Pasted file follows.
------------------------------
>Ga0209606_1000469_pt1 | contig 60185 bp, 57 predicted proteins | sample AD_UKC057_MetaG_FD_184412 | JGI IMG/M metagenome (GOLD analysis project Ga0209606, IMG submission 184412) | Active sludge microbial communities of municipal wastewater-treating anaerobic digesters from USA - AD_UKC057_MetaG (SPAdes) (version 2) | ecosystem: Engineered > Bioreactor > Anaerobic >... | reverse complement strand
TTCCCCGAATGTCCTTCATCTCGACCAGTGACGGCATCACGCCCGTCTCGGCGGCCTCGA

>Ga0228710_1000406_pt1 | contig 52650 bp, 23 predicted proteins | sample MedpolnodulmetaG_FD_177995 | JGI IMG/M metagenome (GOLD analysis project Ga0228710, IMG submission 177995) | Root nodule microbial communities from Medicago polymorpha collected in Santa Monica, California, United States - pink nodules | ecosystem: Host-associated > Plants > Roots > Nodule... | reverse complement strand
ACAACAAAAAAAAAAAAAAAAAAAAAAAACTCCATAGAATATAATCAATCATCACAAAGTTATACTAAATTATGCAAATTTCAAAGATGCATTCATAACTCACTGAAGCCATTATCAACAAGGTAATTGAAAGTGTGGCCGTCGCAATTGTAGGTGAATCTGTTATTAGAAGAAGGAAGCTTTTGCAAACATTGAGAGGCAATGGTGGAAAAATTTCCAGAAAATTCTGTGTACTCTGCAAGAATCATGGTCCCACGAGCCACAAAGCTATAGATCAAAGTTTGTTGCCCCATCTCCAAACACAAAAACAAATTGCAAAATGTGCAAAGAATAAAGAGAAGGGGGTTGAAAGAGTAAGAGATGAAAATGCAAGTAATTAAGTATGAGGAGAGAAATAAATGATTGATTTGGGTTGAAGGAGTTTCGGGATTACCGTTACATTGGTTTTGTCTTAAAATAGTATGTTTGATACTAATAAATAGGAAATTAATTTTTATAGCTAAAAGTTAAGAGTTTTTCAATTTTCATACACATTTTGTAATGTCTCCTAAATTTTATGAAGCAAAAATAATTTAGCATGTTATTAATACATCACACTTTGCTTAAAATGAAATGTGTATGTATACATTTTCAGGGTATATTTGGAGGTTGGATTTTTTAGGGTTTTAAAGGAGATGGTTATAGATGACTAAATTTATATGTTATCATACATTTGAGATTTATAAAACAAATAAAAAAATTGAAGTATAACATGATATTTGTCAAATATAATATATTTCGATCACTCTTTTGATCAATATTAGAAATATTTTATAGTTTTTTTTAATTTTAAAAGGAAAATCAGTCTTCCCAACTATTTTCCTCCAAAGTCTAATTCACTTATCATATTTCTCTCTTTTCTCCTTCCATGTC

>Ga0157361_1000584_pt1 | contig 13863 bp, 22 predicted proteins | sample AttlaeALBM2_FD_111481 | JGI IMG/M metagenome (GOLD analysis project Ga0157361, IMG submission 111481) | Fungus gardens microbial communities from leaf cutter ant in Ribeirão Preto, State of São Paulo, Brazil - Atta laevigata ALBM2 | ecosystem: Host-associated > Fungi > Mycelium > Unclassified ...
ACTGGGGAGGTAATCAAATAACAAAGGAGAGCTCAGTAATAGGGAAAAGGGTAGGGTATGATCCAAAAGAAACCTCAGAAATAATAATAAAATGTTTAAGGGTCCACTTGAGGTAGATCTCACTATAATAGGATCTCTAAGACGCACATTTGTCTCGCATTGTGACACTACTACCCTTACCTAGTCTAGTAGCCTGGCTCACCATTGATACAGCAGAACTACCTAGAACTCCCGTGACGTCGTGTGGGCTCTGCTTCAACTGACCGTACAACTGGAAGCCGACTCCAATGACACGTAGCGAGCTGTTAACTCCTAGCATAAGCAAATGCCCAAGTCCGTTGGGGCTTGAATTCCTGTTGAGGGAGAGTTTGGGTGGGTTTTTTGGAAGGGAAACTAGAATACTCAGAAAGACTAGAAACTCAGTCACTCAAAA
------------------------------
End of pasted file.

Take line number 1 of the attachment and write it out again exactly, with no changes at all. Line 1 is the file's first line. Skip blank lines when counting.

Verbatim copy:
>Ga0209606_1000469_pt1 | contig 60185 bp, 57 predicted proteins | sample AD_UKC057_MetaG_FD_184412 | JGI IMG/M metagenome (GOLD analysis project Ga0209606, IMG submission 184412) | Active sludge microbial communities of municipal wastewater-treating anaerobic digesters from USA - AD_UKC057_MetaG (SPAdes) (version 2) | ecosystem: Engineered > Bioreactor > Anaerobic >... | reverse complement strand